Scarface - Part 1
First there was the time when I insisted on riding Thaba Nchu (*), a mad horse that we used to stable for a mad German woman in Maputo (formerly Lourenco Marques). I was nine at the time. Both she and my mother tried do dissuade me from riding the horse after he’d had a long workout but I was particularly head-strong that day. As soon as I got into the saddle, he bolted. I didn’t have the strength to restrain him as he tore around the paddock, jumping over jumps, oblivious to the shouts of the women as he streaked past. On his third dash past the stables, Daniel, the ‘horse boy’ (forgive the term – another time, another place), was coming down to the stables from the kitchen, banging a bucket, his way of calling the horses for their supper. No amount of screaming from me or shouting from the women had penetrated Thaba Nchu’s brain but that bucket worked wonders. His u-turn was immediate and dramatic. My flying off in the original direction was immediate and dramatic.
I hit the stable wall with my head.
I don’t remember being concussed or knocked out in any way but the amount of blood that gushed out was considerable. By the time we’d got to the house, I was drenched in the stuff. I couldn’t stop wailing, ‘I’m going to die, I’m going to die!’ Several hours later I was still alive but part of my head was shaved and I had a strong metal clip embedded in my scalp.
The scar is quite impressive but it’s hidden under a thick head of hair these days.
Next there was skin cancer. I first had a basal cell carcinoma cut out of my nose and top lip when I was in my late twenties, a very young age for that to happen. But, not entirely unexpected when you combine a very fair skin with a childhood in the tropics. I was meant to have my skin checked annual after that and I was quite good for a few years until complacency set in. In 1996, three years after my last check-up, I noticed a slight lump on my nose and went to see the dermatologist again. A week later I was having a large lump cut out of my nose again. A week after that, I underwent the entire procedure again as the surgeon hadn’t managed to get rid of it all the first time. On both occasions, the procedure was done under local anaesthetic – there was no pain but I could feel him digging and tugging. And I could feel the blood trickling down my face and neck.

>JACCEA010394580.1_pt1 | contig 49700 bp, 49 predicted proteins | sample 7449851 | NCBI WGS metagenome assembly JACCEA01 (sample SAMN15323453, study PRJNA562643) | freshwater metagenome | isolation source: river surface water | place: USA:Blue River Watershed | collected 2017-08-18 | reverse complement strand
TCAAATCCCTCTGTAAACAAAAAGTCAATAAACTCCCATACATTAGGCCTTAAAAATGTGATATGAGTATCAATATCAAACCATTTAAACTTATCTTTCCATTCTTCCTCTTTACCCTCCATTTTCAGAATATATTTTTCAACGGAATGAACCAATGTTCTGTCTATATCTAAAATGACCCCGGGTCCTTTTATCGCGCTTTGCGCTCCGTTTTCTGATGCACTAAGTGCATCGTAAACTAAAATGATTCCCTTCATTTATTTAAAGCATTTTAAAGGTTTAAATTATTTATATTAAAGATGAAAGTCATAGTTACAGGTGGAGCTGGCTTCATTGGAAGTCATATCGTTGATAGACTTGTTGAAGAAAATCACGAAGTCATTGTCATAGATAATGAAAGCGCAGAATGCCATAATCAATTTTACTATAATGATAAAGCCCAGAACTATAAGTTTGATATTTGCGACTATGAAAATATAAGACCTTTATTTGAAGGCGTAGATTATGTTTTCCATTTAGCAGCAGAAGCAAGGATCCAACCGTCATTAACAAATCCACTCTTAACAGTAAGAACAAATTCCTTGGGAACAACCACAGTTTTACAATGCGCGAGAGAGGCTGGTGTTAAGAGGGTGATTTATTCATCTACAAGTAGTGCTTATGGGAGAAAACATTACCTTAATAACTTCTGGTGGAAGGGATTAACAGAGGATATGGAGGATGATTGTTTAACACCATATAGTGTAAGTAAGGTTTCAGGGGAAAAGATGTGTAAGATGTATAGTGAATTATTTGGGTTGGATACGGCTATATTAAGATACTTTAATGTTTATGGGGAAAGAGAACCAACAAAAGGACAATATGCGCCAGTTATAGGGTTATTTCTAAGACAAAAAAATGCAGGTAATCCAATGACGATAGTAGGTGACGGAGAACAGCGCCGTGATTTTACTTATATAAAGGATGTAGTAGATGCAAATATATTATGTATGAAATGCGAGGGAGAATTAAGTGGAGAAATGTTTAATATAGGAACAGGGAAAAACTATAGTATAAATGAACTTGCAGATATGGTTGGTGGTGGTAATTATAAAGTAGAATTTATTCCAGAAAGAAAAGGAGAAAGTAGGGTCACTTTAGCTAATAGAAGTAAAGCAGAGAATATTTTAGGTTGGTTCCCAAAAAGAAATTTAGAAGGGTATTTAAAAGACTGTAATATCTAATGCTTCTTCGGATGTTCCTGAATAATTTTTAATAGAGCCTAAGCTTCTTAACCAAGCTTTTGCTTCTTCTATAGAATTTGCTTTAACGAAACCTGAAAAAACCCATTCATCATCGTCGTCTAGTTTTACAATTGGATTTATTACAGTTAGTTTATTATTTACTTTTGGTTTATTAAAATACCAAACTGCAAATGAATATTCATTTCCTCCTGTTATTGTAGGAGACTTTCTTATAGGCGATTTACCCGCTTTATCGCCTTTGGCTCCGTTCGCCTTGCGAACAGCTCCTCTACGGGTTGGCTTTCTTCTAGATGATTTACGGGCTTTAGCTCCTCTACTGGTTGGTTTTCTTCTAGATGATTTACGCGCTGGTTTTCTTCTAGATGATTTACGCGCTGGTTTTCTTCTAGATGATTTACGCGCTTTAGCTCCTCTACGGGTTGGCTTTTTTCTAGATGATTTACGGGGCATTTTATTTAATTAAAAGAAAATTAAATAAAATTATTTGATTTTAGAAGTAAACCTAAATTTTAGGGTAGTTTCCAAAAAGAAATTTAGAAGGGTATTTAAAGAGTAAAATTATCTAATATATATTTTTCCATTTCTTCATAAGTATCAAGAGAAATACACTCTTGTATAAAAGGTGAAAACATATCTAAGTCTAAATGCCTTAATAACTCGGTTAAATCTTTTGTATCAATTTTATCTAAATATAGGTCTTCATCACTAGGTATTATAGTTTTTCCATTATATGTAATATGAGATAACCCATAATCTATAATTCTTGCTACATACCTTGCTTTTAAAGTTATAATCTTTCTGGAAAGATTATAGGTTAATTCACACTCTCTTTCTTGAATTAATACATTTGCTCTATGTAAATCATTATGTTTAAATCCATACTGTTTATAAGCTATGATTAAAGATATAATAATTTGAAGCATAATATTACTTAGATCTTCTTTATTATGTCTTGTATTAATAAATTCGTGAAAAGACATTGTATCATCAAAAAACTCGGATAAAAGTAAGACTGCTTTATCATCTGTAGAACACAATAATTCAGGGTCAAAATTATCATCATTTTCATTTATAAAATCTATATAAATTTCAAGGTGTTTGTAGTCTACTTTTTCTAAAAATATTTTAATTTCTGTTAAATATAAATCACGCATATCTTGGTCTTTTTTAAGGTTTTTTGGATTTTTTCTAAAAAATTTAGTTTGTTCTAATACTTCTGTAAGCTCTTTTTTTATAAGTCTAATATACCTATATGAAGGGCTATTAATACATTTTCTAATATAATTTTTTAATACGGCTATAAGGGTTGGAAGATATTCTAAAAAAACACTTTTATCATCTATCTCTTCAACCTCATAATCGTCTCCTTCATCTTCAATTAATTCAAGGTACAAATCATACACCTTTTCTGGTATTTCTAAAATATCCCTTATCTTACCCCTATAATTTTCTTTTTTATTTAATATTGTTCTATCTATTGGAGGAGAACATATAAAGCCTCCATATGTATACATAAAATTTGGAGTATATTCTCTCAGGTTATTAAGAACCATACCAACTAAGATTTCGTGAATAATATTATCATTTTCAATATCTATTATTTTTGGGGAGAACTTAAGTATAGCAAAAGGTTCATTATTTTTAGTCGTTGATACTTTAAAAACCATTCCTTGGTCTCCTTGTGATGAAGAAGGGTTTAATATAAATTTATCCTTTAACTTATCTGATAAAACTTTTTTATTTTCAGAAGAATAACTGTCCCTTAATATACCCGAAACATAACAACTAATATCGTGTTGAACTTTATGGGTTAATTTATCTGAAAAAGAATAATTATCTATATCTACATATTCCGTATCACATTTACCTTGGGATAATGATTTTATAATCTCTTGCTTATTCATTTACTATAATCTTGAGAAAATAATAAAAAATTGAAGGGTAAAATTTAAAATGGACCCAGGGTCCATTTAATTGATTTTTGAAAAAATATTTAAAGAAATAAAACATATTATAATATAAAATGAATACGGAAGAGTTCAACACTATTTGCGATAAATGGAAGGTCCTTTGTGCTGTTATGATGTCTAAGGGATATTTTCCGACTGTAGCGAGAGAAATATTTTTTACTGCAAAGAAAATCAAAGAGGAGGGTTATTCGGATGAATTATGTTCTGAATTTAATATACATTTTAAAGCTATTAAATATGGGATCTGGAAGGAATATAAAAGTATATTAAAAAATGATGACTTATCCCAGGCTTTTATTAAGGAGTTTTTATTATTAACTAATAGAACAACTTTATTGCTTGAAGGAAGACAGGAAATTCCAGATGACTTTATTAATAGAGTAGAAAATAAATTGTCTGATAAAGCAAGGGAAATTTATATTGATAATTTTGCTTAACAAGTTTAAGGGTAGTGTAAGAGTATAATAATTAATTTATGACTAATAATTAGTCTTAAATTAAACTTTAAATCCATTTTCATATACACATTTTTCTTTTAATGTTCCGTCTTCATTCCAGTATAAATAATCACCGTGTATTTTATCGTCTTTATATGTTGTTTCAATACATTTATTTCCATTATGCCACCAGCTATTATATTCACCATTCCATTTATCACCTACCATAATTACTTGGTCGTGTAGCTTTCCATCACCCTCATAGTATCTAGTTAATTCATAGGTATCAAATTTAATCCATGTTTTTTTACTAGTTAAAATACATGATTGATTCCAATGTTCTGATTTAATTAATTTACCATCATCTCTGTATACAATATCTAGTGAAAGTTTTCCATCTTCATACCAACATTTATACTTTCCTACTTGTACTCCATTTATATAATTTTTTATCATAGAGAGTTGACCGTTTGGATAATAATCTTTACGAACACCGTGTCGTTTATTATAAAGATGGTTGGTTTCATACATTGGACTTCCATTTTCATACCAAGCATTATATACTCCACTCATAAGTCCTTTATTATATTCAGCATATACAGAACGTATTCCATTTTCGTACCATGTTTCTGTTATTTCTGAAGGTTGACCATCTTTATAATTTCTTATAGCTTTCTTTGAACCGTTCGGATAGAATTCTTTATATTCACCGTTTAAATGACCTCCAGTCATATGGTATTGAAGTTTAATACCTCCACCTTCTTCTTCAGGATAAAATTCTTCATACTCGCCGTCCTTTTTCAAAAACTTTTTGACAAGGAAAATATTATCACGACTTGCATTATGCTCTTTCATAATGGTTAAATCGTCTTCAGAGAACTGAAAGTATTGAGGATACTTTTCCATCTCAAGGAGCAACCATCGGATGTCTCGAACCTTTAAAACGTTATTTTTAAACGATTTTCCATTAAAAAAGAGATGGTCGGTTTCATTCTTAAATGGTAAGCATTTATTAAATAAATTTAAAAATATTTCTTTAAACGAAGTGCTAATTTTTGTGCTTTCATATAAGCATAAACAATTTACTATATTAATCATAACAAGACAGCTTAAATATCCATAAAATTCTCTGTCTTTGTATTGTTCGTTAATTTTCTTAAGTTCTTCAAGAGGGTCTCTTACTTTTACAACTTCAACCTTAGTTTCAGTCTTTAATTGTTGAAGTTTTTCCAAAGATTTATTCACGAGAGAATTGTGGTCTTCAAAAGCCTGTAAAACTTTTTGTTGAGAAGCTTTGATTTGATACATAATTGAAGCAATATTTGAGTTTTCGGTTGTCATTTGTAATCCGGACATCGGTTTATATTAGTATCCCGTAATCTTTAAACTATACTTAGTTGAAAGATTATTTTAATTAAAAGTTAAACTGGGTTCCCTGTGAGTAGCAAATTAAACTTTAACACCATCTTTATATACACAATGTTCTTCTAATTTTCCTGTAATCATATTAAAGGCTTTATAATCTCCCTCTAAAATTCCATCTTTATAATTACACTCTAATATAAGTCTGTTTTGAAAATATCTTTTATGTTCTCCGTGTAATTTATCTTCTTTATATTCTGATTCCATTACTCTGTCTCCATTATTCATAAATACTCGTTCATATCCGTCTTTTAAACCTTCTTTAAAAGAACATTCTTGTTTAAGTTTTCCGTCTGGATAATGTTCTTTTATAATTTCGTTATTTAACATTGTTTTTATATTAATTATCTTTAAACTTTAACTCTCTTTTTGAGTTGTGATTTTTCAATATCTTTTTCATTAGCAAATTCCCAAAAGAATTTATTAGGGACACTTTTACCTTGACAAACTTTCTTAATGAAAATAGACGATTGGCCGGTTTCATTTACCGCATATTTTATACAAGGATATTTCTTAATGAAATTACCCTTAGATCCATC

A few months after having had the operation I was at a work function when a rather obnoxious woman who found herself amusing said, ‘Hey, looks like I’d better not meddle with you.’
The scarring was much more obvious at the time. I just smiled and said, ‘You’ll be ok if you don’t knock over my drink.’
‘So, what happened to you?’
I knew that I was going to embarrass her by my answer and I was only too pleased to. ‘I’ve got cancer.’
She looked aghast. The dreaded ‘C-word’ took the wind out of her sails. Her face a deep crimson, she mumbled, apologetically. I let her suffer a while before telling her that it wasn’t life-threatening and I was perfectly healthy.
For a few years, I was very self-conscious about my bumpy, carved-up nose. It reminded me of the ‘cubist nose’ talked about in Tom Robbins’s ‘Even Cowgirls get the Blues’ (the book, not the film!). It settled down ages ago but I now have two different profiles instead of the lovely Roman nose I used to have. I suppose it could be said to lend me a rugged, quirky look that isn’t unpleasant. The scar is obvious enough for me to get away with claiming to have got it in a barroom brawl or in a scrap over a man.
The next scar happened two years later when I did my Agatha Christie interpretation and disappeared for 10 days. No amnesia was involved and I didn’t have the world’s eyes on me but it caused a lot of concern amongst people I know.
Go here for Part 2.
(*) place of Execution in Sotho